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The Rabbit Rule helps us identify co-premises by telling us some of the key terms or concepts which should appear in them.

In this example there are two terms or concepts which currently violate the Rabbit Rule.  Since they don't appear in the first premise, they will have to appear in some additional co-premise(s).


Using a little creative thinking, we come up with something which uses the key terms and concepts and seems to be the right kind of claim for the job.
 
Discussion

The Rabbit Rule gives us strong clues as to what the missing co-premise should be, but it doesn't mechanically determine the outcome.  We still have to think hard about it to come up with a proper sentence which uses one or more of the terms or concepts from the conclusion, and also makes sense in the context of the argument.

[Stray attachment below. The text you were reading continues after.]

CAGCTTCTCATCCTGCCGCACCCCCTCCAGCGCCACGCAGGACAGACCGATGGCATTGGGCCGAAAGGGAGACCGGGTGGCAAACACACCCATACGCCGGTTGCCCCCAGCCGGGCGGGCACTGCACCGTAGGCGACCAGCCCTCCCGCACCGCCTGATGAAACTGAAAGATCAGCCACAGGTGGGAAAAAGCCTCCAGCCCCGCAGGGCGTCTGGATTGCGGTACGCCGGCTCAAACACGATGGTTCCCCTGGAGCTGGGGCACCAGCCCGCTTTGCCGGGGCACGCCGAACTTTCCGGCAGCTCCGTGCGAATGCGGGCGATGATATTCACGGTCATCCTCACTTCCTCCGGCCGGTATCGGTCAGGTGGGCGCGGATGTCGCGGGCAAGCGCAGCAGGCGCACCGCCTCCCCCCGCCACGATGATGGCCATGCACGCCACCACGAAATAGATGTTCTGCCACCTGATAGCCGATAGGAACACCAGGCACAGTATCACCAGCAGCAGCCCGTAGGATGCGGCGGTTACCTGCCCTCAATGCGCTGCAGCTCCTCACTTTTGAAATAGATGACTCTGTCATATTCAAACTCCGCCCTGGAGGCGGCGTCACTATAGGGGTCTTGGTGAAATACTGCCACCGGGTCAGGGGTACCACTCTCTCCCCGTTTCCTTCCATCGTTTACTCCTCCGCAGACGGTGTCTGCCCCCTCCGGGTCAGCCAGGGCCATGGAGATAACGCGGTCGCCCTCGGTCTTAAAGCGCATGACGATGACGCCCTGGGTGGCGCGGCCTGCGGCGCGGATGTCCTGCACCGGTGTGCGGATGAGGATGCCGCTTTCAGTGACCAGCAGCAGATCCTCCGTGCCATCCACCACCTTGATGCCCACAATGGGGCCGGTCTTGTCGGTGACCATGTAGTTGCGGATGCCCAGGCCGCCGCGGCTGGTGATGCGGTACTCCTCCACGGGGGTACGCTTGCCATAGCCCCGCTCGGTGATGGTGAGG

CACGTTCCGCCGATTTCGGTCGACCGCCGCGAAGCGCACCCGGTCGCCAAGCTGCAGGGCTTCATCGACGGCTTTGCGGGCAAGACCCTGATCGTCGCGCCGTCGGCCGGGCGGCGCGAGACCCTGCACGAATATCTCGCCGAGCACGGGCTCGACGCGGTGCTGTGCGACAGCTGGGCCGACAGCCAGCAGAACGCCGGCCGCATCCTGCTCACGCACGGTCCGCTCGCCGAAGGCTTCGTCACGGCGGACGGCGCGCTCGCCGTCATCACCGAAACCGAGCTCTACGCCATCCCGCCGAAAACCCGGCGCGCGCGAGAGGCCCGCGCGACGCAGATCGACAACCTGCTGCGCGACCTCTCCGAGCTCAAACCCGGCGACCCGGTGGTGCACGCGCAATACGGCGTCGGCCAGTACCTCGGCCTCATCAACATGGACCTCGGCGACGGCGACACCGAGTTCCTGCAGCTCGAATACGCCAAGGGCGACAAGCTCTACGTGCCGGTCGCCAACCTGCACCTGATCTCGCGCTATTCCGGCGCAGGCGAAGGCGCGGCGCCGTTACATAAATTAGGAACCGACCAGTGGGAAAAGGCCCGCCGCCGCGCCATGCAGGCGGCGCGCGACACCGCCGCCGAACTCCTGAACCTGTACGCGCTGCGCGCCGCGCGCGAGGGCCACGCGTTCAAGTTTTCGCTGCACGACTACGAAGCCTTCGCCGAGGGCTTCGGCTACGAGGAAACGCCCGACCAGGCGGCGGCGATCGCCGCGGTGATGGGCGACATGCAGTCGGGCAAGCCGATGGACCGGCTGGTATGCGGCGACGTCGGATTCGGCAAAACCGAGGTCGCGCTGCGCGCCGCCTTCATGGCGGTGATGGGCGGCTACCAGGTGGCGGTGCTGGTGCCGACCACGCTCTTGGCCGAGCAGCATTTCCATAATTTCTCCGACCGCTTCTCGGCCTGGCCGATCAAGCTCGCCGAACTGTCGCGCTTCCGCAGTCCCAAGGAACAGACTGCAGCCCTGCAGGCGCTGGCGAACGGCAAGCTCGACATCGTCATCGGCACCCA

When adding co-premises, you do need to be careful what you add.  A poor choice of co-premise will create as many problems as it solves, for as we will soon see, any terms or concepts in the premises also have to be properly tied in to the rest of the argument. 

Your Comments:
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how about if we cannot find additional co-premise?
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it is very difficult to use the the Rabbit Rule
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Copyright Austhink 2003

 Last updated 10-Feb-2003